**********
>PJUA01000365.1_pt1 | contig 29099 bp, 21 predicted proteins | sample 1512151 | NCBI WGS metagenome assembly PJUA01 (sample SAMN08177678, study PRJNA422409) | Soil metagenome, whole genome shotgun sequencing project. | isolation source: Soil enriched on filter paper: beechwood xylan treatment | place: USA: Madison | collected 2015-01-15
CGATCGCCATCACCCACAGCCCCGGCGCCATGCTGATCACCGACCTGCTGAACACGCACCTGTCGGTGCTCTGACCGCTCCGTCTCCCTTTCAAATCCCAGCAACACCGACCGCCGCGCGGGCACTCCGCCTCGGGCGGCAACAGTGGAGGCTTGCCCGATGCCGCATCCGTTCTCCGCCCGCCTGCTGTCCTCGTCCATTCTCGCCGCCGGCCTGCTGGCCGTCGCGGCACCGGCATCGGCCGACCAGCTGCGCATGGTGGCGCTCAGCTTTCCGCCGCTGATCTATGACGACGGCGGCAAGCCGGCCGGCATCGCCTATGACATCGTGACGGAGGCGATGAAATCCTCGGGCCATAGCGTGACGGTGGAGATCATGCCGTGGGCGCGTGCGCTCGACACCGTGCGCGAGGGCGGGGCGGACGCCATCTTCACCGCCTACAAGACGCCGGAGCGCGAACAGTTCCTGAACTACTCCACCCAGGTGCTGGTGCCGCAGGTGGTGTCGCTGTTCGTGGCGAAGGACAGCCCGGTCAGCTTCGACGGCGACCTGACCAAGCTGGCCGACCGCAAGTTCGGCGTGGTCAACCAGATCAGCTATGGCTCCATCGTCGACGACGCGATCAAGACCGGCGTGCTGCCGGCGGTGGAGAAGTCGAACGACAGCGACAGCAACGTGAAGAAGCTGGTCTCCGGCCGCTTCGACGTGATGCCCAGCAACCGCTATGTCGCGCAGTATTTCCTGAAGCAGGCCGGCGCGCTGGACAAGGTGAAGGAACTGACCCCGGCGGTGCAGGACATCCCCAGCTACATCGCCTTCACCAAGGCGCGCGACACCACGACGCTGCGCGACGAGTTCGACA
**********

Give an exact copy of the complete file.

>PJUA01000365.1_pt1 | contig 29099 bp, 21 predicted proteins | sample 1512151 | NCBI WGS metagenome assembly PJUA01 (sample SAMN08177678, study PRJNA422409) | Soil metagenome, whole genome shotgun sequencing project. | isolation source: Soil enriched on filter paper: beechwood xylan treatment | place: USA: Madison | collected 2015-01-15
CGATCGCCATCACCCACAGCCCCGGCGCCATGCTGATCACCGACCTGCTGAACACGCACCTGTCGGTGCTCTGACCGCTCCGTCTCCCTTTCAAATCCCAGCAACACCGACCGCCGCGCGGGCACTCCGCCTCGGGCGGCAACAGTGGAGGCTTGCCCGATGCCGCATCCGTTCTCCGCCCGCCTGCTGTCCTCGTCCATTCTCGCCGCCGGCCTGCTGGCCGTCGCGGCACCGGCATCGGCCGACCAGCTGCGCATGGTGGCGCTCAGCTTTCCGCCGCTGATCTATGACGACGGCGGCAAGCCGGCCGGCATCGCCTATGACATCGTGACGGAGGCGATGAAATCCTCGGGCCATAGCGTGACGGTGGAGATCATGCCGTGGGCGCGTGCGCTCGACACCGTGCGCGAGGGCGGGGCGGACGCCATCTTCACCGCCTACAAGACGCCGGAGCGCGAACAGTTCCTGAACTACTCCACCCAGGTGCTGGTGCCGCAGGTGGTGTCGCTGTTCGTGGCGAAGGACAGCCCGGTCAGCTTCGACGGCGACCTGACCAAGCTGGCCGACCGCAAGTTCGGCGTGGTCAACCAGATCAGCTATGGCTCCATCGTCGACGACGCGATCAAGACCGGCGTGCTGCCGGCGGTGGAGAAGTCGAACGACAGCGACAGCAACGTGAAGAAGCTGGTCTCCGGCCGCTTCGACGTGATGCCCAGCAACCGCTATGTCGCGCAGTATTTCCTGAAGCAGGCCGGCGCGCTGGACAAGGTGAAGGAACTGACCCCGGCGGTGCAGGACATCCCCAGCTACATCGCCTTCACCAAGGCGCGCGACACCACGACGCTGCGCGACGAGTTCGACA